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Thread: 220 Ext. cord

  1. #1

    220 Ext. cord

    I am going to make a 220V ext cord about 50' long. What size wire and would that be 2 or 3 wire? I plan on running this from the dryer plug in the garage to the driveway. The machine is a FC 40D. Also, what size and length should be used for 110V opperation? Thanks,
    Bunk

  2. #2
    Moderator KHK's Avatar
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    You will need a 3 wire circuit for sure. I would use 3 wire 10 Ga. Use the same wire for 120 or 240 volt.
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  3. #3
    for 110v i wouldnt go over 10ft long...

    you might check on the 50ft run and the gage rating for the extension cord.. you should be able to find a chart somewhere..
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  4. #4
    Senior Member mountain eagle's Avatar
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    Hmm, well if your using the dryer receptacle we'll figure it's breakered at 30A and wired with #10awg wire, the minimum for a 30A circuit. When using a welder there's calculations I don't feel like digging up, and it's been so long since I've bothered.........

    Generally I prefer to upsize the wire gauge when possible. For 50' I wouldn't worry too much tho. #10awg is a minimum and that's just because the breaker is protecting the wire and the welder. My understanding of my 50i is that 30 to 50A breakers for welder protection is acceptable, however you must be sure to have the appropriate wire serving the device for the breaker size. If the wire run is over 200' for branch circuits, and with extension cords I feel 100', the wire size should be upsized. The added resistance of the wire over distance can make a difference.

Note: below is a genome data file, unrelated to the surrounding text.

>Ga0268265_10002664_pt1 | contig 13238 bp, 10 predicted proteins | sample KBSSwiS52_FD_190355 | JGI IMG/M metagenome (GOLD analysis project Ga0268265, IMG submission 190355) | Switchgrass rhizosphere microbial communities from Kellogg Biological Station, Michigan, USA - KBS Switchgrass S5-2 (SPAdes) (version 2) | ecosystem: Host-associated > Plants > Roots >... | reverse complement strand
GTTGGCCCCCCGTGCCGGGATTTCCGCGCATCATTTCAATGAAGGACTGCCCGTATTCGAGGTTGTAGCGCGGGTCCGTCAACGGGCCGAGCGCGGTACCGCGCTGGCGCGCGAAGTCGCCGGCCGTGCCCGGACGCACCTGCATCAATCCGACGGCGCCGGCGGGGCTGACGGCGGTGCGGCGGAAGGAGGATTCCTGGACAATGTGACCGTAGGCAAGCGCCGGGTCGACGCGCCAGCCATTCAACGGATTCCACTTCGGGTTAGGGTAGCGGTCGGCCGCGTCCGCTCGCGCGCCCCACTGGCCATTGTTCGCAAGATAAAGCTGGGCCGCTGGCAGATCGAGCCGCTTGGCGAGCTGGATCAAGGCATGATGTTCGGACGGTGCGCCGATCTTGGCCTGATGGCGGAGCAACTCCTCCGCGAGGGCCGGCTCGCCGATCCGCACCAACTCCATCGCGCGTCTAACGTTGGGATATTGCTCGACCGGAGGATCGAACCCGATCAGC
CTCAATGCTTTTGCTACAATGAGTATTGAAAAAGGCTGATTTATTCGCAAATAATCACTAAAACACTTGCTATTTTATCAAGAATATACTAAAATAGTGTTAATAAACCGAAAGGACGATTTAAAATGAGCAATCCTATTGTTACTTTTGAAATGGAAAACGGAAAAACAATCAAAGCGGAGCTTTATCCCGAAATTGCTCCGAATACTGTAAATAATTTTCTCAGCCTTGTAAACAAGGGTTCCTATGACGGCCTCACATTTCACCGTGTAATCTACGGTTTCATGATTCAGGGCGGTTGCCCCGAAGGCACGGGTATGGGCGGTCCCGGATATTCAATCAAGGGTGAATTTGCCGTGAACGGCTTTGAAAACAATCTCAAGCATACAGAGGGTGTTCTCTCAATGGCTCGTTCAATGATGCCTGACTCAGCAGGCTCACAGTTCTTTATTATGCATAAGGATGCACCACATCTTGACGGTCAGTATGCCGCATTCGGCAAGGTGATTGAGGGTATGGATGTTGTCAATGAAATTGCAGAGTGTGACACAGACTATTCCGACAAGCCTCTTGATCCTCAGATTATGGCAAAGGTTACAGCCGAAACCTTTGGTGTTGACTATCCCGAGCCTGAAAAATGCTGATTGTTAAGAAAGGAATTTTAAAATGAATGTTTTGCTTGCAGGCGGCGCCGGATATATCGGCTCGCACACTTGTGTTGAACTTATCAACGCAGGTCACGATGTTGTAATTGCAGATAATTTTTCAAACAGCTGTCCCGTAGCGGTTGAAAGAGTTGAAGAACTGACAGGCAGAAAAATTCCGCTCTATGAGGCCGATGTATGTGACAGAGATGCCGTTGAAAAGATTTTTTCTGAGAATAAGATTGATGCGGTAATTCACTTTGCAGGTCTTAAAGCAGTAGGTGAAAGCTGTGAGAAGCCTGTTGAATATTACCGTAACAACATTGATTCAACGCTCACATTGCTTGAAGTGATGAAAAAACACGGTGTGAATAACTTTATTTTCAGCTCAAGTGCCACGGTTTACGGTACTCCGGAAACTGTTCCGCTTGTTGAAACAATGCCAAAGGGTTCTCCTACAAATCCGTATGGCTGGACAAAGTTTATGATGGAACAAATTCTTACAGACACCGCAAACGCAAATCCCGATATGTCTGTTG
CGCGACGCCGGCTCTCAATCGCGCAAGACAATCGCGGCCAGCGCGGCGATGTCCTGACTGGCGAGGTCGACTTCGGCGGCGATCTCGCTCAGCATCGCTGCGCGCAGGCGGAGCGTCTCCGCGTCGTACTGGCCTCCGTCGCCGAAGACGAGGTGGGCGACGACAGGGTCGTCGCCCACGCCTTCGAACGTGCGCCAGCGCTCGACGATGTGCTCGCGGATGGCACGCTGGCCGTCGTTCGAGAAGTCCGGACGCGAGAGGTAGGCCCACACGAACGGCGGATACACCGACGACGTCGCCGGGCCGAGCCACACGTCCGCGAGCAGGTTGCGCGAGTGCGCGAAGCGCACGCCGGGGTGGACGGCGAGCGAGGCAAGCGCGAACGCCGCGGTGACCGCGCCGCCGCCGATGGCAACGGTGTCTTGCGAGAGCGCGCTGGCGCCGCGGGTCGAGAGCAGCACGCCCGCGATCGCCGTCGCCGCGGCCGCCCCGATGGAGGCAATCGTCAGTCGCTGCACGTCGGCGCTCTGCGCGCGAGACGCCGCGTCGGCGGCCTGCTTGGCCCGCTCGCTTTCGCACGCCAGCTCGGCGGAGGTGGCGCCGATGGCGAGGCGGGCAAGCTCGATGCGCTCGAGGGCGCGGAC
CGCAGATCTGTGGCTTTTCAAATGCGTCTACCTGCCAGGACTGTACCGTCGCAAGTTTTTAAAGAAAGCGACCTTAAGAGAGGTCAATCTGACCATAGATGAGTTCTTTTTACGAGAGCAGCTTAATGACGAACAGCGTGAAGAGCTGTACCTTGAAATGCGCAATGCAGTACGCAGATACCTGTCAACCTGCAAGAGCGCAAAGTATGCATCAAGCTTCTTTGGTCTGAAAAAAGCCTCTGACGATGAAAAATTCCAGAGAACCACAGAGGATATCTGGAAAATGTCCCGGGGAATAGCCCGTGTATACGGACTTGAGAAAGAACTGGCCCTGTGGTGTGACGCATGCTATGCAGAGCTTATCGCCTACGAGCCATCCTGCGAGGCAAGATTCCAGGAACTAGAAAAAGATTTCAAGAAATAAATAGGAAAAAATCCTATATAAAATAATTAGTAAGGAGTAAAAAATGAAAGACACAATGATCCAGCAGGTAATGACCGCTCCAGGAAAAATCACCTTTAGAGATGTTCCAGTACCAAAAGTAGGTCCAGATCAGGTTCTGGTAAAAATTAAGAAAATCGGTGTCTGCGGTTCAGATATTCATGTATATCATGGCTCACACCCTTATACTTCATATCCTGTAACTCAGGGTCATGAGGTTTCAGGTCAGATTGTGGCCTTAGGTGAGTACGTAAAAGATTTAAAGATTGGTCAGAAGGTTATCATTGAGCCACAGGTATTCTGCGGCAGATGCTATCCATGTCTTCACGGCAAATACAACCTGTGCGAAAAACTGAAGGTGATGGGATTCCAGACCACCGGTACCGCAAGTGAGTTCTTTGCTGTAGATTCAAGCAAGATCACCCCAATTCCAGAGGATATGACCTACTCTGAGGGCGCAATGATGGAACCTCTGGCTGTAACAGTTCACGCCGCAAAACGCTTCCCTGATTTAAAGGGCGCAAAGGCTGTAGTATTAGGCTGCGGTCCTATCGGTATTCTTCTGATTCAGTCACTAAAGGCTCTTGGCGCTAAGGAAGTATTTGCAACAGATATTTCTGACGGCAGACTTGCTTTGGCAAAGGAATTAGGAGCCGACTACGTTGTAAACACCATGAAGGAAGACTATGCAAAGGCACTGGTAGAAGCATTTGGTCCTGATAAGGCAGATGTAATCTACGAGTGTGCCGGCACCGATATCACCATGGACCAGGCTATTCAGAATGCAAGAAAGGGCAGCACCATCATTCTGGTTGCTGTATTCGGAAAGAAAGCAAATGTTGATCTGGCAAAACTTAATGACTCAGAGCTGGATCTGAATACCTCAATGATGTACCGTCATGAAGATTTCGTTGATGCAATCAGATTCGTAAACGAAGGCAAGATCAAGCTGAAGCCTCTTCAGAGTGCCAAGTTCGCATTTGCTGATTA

For my 50i we're using a 50A breaker and #6 wire in a 6/3 SO cord. Fortunately the wire was free so I didn't have to balance the cost/ampacity issue......
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  5. #5
    also make sure you get cord and not romex 10/3 would be sufficient
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  6. #6
    Senior Member mountain eagle's Avatar
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    Good point WW, while 10/3 romex would have the ampacity and be protected by the 30A breaker....... solid wire doesn't cut it for an extension cord, and neither does romex. Not rated as such, not protected as needed for the NEC yada yada so on so forth. That's not to say that in a pinch I haven't poked bare copper in to a receptacle and pinched bare copper through the holes in a male cord cap....... I would never recommend anyone else do that tho......
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  7. #7
    Member d4ve's Avatar
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    Mountain Eagle,

    Why is solid wire unacceptable for an extension cord? Is it a flexibility issue with solid vs stranded or does it go beyond that?

    ---------- Post added at 10:20 PM ---------- Previous post was at 09:58 PM ----------

    Here is a link to the National Electrical Code Chart for wire ampacities:

    Wire Chart

    If you made your extension cord gauge match the largest breaker it will plugged into you should be safe
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  8. #8
    Senior Member mountain eagle's Avatar
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    Basically yes, solid wire is bad for things that move..... Note that every cord you will ever see is stranded wire............
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  9. #9
    Member d4ve's Avatar
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    Thanks for the info. I was thinking that every cord end i have replaced had stranded wire but I never thought about why that was. Is there any difference in the actual electrical current between solid and stranded?
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  10. #10
    Senior Member mountain eagle's Avatar
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    Nope, the electrons don't care in the least............ solid, stranded, flesh......
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